In this issue

Jonathan Tobin: Defending the Right to a Jewish State

Heather Hale: Compliment your kids without giving them big heads

Megan Shauri: 10 ways you are ruining your own happiness

Carolyn Bigda: 8 Best Dividend Stocks for 2015

Kiplinger's Personal Finance editors: 7 Things You Didn't Know About Paying Off Student Loans

Samantha Olson: The Crucial Mistake 55% Of Parents Are Making At Their Baby's Bedtime

Densie Well, Ph.D., R.D. Open your eyes to yellow vegetables

The Kosher Gourmet by Megan Gordon With its colorful cache of purples and oranges and reds, COLLARD GREEN SLAW is a marvelous mood booster --- not to mention just downright delish
April 18, 2014

Rabbi Yonason Goldson: Clarifying one of the greatest philosophical conundrums in theology

Caroline B. Glick: The disappearance of US will

Megan Wallgren: 10 things I've learned from my teenagers

Lizette Borreli: Green Tea Boosts Brain Power, May Help Treat Dementia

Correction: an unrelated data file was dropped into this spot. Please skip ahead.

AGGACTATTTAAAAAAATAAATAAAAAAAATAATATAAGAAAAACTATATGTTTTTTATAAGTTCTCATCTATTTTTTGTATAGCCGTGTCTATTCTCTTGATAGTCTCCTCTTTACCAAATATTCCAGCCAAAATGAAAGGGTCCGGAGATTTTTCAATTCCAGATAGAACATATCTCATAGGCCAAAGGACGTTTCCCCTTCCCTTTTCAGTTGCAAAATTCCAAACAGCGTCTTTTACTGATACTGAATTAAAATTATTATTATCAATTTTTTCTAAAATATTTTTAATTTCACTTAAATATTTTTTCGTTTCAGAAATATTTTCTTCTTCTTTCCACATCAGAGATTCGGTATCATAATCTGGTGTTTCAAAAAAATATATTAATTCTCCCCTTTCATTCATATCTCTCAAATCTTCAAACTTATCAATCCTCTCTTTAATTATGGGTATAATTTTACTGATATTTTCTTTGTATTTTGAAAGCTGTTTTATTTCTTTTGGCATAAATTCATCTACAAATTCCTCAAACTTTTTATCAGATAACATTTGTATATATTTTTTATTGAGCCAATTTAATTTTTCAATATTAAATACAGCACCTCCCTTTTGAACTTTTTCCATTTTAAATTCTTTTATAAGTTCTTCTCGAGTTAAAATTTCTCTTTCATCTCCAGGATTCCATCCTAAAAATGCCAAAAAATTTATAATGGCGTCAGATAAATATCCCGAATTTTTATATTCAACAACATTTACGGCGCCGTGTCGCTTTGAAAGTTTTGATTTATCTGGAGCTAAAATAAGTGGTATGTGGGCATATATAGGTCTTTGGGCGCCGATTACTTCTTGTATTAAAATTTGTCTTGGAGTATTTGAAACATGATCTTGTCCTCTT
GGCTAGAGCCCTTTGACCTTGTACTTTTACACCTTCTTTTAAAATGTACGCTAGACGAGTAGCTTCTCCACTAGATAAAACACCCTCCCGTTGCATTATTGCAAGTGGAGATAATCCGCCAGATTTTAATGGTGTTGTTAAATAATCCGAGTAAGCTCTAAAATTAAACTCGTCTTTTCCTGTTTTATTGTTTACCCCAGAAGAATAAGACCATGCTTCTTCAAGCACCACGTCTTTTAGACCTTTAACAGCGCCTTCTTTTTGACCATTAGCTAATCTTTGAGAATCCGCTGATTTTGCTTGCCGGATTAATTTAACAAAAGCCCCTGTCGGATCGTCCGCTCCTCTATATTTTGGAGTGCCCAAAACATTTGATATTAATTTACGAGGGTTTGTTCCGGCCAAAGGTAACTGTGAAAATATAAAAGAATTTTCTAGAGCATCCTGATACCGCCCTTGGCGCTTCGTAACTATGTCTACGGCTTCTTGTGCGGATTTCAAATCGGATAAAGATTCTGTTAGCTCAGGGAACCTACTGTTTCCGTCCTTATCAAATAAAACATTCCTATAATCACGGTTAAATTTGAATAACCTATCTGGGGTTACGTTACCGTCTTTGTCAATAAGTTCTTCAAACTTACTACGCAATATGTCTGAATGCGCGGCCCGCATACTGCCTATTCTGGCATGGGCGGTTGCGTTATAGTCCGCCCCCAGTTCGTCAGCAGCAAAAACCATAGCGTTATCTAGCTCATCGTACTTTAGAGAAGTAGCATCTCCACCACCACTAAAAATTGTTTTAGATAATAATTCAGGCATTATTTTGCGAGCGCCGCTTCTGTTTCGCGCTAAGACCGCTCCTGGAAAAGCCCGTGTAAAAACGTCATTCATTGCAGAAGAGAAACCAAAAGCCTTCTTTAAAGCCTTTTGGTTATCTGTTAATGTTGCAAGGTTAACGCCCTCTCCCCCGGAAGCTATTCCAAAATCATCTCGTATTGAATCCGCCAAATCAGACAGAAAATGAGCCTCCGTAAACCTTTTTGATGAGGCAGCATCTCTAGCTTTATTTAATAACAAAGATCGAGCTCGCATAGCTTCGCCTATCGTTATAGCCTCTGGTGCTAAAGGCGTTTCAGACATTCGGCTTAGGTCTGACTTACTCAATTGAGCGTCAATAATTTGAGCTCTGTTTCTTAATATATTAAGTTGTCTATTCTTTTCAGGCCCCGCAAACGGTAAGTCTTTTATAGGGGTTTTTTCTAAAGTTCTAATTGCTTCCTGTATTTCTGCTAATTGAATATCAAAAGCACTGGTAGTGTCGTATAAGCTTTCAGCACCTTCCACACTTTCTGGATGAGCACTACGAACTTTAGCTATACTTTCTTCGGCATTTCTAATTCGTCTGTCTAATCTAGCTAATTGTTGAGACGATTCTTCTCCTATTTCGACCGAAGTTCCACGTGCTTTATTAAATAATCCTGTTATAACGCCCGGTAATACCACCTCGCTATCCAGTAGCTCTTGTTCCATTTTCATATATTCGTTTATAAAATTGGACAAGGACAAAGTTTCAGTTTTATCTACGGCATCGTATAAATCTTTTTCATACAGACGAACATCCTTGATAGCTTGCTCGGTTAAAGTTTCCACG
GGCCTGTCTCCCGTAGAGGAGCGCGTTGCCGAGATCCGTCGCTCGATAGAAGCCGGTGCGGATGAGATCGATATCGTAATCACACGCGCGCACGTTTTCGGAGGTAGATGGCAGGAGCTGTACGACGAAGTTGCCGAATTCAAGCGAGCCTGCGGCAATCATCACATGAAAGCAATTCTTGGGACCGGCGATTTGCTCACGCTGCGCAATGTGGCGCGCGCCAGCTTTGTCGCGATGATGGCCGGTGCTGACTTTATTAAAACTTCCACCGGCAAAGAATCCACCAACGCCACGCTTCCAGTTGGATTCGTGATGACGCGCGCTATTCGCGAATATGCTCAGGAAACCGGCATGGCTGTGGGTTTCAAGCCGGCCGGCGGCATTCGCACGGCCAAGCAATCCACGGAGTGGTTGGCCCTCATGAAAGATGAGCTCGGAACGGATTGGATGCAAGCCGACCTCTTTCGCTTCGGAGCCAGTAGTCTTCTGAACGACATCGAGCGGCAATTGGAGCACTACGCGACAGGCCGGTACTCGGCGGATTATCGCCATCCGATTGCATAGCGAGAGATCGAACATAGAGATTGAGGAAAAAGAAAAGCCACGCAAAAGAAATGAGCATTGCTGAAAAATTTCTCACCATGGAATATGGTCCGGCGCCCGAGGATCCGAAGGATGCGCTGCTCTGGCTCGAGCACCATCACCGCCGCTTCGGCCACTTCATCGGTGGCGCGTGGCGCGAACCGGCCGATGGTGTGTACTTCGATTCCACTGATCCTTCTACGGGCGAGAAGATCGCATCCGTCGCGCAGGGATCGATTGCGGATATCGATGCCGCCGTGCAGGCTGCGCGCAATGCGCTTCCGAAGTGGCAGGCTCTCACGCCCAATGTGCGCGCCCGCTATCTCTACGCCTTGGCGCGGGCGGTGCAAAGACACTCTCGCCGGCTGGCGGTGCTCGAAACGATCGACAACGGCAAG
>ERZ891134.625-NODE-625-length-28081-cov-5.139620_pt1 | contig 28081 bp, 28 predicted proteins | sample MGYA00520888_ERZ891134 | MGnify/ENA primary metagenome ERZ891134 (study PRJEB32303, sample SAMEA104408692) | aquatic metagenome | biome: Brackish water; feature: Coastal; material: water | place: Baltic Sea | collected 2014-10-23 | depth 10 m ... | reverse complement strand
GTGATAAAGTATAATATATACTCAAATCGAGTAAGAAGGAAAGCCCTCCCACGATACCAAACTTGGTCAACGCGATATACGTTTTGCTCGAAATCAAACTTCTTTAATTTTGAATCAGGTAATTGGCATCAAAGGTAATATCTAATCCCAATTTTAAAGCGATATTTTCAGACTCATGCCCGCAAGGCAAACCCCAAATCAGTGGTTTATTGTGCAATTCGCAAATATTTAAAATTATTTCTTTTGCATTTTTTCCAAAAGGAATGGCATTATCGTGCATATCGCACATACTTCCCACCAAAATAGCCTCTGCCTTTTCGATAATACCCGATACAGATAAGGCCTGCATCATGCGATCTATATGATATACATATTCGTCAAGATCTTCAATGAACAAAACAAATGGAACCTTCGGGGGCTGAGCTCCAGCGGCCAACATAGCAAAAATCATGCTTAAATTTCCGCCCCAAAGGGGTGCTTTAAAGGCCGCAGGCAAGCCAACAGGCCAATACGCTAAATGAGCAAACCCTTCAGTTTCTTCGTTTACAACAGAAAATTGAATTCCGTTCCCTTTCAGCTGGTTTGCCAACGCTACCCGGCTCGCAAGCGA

John Ericson: Trying hard to be 'positive' but never succeeding? Blame Your Brain

The Kosher Gourmet by Julie Rothman Almondy, flourless torta del re (Italian king's cake), has royal roots, is simple to make, . . . but devour it because it's simply delicious

April 14, 2014

Rabbi Dr Naftali Brawer: Passover frees us from the tyranny of time

Greg Crosby: Passing Over Religion

Eric Schulzke: First degree: How America really recovered from a murder epidemic

Georgia Lee: When love is not enough: Teaching your kids about the realities of adult relationships

Cameron Huddleston: Freebies for Your Lawn and Garden

Gordon Pape: How you can tell if your financial adviser is setting you up for potential ruin

Dana Dovey: Up to 500,000 people die each year from hepatitis C-related liver disease. New Treatment Has Over 90% Success Rate

Justin Caba: Eating Watermelon Can Help Control High Blood Pressure

The Kosher Gourmet by Joshua E. London and Lou Marmon Don't dare pass over these Pesach picks for Manischewitz!

April 11, 2014

Rabbi Hillel Goldberg: Silence is much more than golden

Caroline B. Glick: Forgetting freedom at Passover

Susan Swann: How to value a child for who he is, not just what he does

Cameron Huddleston: 7 Financial Tasks You Should Tackle Right Now

Sandra Block and Lisa Gerstner: How to Profit From Your Passion

Susan Scutti: A Simple Blood Test Might Soon Diagnose Cancer

Chris Weller: Have A Slow Metabolism? Let Science Speed It Up For You

The Kosher Gourmet by Diane Rossen Worthington Whitefish Terrine: A French take on gefilte fish

April 9, 2014

Jonathan Tobin: Why Did Kerry Lie About Israeli Blame?